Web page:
Education Dept. Opens Civil Rights Inquiry Into Harvard’s Legacy Admissions

The Education Department has opened a civil rights investigation into Harvard University’s preferences for the relatives of alumni and donors when making admissions decisions, according to lawyers for several groups that claim the practices are discriminatory.

“The U.S. Department of Education has notified Lawyers for Civil Rights that it has formally launched the federal civil rights investigation requested,” the legal group said in a statement.

The inquiry comes after a formal complaint that three groups filed after the Supreme Court’s decision last month on the use of affirmative action by colleges and universities that severely limit race-conscious admissions.

Lawyers for the groups — Chica Project, ACEDONE and the Greater Boston Latino Network — argued that Harvard’s practice of extending preferences to so-called legacy admissions illegally discriminated against Black, Hispanic and Asian applicants in favor of wealthy students who were less qualified.

The Education Department said in a statement that “the Office for Civil Rights can confirm that there is an open investigation of Harvard University under Title VI of the Civil Rights Act of 1964. We do not comment on open investigations.”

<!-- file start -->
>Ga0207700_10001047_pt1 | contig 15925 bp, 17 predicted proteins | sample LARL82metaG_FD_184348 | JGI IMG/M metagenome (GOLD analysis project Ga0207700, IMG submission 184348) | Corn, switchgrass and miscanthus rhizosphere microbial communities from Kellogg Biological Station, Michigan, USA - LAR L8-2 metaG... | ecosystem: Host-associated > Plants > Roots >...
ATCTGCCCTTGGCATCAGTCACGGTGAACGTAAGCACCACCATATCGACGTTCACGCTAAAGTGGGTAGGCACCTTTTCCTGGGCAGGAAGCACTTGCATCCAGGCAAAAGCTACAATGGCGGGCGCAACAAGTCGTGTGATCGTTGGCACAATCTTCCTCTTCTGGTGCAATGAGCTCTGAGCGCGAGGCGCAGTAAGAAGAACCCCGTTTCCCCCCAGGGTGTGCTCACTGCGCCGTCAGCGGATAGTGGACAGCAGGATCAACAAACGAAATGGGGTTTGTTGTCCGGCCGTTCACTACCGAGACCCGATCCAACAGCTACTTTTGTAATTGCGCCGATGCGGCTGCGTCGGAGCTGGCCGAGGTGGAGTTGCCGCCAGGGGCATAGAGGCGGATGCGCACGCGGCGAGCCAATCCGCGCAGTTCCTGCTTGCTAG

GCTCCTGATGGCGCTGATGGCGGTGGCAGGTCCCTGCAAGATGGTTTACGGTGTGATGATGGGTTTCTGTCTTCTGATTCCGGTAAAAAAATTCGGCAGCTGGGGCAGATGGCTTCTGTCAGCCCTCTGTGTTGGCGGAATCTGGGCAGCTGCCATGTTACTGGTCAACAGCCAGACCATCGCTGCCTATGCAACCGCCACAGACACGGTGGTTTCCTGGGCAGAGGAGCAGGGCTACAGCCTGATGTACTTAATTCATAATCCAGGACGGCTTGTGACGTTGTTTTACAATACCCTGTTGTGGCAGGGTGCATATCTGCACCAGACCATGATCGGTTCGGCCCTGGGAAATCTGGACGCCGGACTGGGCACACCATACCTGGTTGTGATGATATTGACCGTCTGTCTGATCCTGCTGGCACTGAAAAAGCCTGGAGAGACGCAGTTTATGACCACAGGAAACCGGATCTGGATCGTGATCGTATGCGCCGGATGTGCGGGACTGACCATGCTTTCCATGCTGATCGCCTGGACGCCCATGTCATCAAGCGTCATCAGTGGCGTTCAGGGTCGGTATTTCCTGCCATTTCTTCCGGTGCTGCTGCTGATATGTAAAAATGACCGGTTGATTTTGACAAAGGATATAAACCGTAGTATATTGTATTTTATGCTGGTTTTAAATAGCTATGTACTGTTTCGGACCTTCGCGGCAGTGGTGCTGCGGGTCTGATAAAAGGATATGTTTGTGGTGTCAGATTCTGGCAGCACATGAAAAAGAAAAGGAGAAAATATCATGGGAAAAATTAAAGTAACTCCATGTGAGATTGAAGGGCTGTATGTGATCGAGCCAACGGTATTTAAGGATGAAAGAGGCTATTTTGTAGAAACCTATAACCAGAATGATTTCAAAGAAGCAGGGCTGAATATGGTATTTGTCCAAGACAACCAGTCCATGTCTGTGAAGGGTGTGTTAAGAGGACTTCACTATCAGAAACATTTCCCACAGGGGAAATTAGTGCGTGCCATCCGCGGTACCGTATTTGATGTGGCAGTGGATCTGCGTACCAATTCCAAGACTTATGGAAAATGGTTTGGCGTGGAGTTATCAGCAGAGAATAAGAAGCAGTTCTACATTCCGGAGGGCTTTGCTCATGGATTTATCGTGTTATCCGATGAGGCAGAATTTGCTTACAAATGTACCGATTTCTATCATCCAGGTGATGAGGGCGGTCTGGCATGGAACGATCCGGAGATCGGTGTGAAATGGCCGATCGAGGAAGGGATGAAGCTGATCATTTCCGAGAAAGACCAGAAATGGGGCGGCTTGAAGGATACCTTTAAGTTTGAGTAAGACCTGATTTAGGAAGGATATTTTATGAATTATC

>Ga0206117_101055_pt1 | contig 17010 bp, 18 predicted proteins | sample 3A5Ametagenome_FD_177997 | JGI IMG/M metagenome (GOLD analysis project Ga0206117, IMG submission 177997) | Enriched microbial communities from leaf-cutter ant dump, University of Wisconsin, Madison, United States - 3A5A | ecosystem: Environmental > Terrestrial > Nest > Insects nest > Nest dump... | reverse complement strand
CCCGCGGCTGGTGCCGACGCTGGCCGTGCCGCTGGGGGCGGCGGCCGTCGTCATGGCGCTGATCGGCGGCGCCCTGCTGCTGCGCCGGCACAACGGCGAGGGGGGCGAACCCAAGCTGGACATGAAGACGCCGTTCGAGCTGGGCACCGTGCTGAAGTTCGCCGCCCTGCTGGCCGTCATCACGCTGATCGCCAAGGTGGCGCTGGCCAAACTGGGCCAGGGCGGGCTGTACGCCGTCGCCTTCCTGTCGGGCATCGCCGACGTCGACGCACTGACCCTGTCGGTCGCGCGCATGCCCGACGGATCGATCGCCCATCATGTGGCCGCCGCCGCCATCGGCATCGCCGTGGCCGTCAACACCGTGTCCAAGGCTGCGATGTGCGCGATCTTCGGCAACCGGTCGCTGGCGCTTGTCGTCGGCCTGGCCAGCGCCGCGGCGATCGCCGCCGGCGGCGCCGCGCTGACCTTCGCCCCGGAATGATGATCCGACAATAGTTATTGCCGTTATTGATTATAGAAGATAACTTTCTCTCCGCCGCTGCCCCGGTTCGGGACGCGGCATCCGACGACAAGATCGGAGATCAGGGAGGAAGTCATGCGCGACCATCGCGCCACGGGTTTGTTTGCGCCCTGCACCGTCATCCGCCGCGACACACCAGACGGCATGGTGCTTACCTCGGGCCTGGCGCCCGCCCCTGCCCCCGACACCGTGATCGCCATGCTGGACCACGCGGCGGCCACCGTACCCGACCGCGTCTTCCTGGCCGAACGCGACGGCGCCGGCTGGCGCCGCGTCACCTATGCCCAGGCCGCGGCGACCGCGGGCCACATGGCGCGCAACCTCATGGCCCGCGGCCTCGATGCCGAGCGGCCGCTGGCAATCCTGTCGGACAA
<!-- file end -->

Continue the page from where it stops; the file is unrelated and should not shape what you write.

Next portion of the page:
Title VI is a part of federal law that prohibits discrimination, exclusion from participation or denial of benefits “on the ground of race, color or national origin.”

The move by the Biden administration comes amid heightened scrutiny of college admissions practices after the Supreme Court decision, which reversed decades of policies that increased admissions chances for Black students and those from other minority groups. In a case that grew out of a challenge to Harvard’s admissions practices, the court said that the practice of affirmative action violated the Constitution.

Groups angry with that decision are criticizing the longstanding practice of legacy admissions.

Nicole Rura, a spokeswoman for Harvard, said in a statement that the university was already reviewing the way it admits students to ensure it is in compliance with the law after the court’s decision.

“Our review includes examination of a range of data and information,” she said, “along with learnings from Harvard’s efforts over the past decade to strengthen our ability to attract and support a diverse intellectual community that is fundamental to our pursuit of academic excellence.”

Ms. Rura added: “As this work continues, and moving forward, Harvard remains dedicated to opening doors to opportunity and to redoubling our efforts to encourage students from many different backgrounds to apply for admission.”

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